For his service during the war, Lacson received citations from the Veterans of Foreign Wars and the Sixth United States Army.Years later, when asked by Japanese Prime Minister Nobusuke Kishi if he had learned Japanese during the war, Lacson responded, "I was too busy shooting at Japanese to learn any."
Lacson resumed his career in journalism after the war. He also had his own radio program called In This Corner, where he delivered social and political commentary. Lacson became popular as a result of his radio show, but also earned the ire of President Manuel Roxas, whom he nicknamed "Manny the Weep". In 1947, President Roxas ordered Lacson's suspension from the airwaves.The incident drew international attention after former United States Interior Secretary Harold L. Ickes defended Roxas's action and in turn drew rebuke for such defense from the popular radio commentator Walter Winchell.
In the 1949 general elections, Lacson ran for and won a seat in the House of Representatives, representing the 2nd District of Manila. He was elected under the banner of the Nacionalista Party. During the two years he served in the House, Lacson was cited by the media assigned to cover Congress as among the "10 Most Useful Congressmen" for "his excellent display as a fiscalizer and a lawmaker.
It was only in 1951 that the office of Manila mayor became an elective position, following the amendment of its city charter. Representative Lacson successfully unseated incumbent Manila mayor Manuel de la Fuente in the first ever mayoralty election in the city. He assumed the office of mayor on January 1, 1952. He was re-elected in 1955 and 1959. He immediately became known as a tough-minded reformist mayor, and in the 1950s, he and Zamboanga City mayor Cesar Climaco were touted as exemplars of good local governance. Climaco, in fact, was praised as "The Arsenio Lacson of the South".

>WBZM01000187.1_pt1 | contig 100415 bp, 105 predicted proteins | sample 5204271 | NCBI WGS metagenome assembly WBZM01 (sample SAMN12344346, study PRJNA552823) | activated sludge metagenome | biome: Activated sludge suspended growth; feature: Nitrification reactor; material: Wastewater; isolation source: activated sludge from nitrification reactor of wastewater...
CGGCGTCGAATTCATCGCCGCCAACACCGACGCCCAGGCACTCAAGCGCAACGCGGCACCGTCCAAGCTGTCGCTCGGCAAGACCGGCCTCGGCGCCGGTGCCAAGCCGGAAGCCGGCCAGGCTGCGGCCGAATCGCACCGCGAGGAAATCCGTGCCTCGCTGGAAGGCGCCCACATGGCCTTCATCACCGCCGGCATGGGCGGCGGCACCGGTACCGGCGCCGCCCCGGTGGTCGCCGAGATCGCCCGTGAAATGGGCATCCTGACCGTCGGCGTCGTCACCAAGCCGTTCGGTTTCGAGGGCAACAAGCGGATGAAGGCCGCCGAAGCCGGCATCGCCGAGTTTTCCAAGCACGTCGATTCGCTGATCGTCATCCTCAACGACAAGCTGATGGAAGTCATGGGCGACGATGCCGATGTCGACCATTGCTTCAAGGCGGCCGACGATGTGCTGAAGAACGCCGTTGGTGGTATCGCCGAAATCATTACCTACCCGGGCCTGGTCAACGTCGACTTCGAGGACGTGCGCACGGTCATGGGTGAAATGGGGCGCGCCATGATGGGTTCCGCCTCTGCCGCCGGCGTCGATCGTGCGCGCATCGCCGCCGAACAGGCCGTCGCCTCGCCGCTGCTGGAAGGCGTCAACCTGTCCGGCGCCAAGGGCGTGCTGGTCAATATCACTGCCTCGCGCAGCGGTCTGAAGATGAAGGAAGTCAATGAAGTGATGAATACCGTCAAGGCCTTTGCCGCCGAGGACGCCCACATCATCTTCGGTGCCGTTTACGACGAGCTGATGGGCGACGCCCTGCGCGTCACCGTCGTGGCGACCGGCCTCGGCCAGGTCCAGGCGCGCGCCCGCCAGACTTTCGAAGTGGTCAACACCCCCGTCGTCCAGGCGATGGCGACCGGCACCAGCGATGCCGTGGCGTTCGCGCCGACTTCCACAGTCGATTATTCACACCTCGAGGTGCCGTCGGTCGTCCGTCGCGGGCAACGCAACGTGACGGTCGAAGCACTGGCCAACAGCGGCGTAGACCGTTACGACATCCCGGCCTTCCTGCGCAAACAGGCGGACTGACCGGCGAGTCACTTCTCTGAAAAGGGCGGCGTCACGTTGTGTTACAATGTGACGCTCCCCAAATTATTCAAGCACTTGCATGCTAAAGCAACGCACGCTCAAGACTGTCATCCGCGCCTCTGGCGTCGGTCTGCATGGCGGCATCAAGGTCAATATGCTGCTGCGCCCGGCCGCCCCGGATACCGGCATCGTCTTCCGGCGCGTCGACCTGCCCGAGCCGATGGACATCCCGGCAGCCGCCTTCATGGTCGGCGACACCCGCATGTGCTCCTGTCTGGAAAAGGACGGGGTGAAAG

At the time Lacson assumed office, Manila had around 23.5 million pesos in debt, some of which had been contracted thirty years earlier, and had no money to pay its employees. Within three years, the debt had been reduced in half, and by 1959, the city had a budget surplus of 4.3 million pesos and paid its employees twice the amount earned by other local government employees. By that time, Lacson claimed that the income earned by Manila for the Philippines supported 70% of the salaries of the national government officials and members of Congress, as well as 70% of the expenses of the Armed Forces of the Philippines.
Lacson embarked on crusades to maintain peace and order and good government in Manila. He fired 600 city employees for incompetence,and dismissed corrupt policemen. He personally led raids on brothels masquerading as massage parlors and on unauthorized market vendors. Lacson ordered bulldozers to clear a squatter colony in Malate that had stood since shortly after the war. Lacson established a mobile 60-car patrol unit that patrolled the city at all hours, and he himself would patrol the city at nights in a black police car. Lacson also established the Manila Zoo and the first city underpass, located in Quiapo, posthumously named after him.
Throughout his ten years as mayor, Lacson maintained his radio program, which now aired over DZBB and would also later be broadcast on television. The broadcasts were pre-recorded in order to edit out his expletives and occasional foul language.He spoke out on air on national and international issues, and responded to critics who suggested that he confine himself to local Manila issues that he did not lose his right as a citizen to speak out on public affairs upon his election as mayor. He was a fervent critic of President Elpidio Quirino of the Liberal Party. In 1952, upon the filing of a criminal libel complaint against Lacson by a judge whom he criticized on his radio show, Quirino suspended Lacson from office. Lacson remained suspended for 73 days until the Supreme Court voided the suspension order.
Though the hard-drinking, gun-toting Lacson projected an image of machismo, the author Nick Joaquin observed: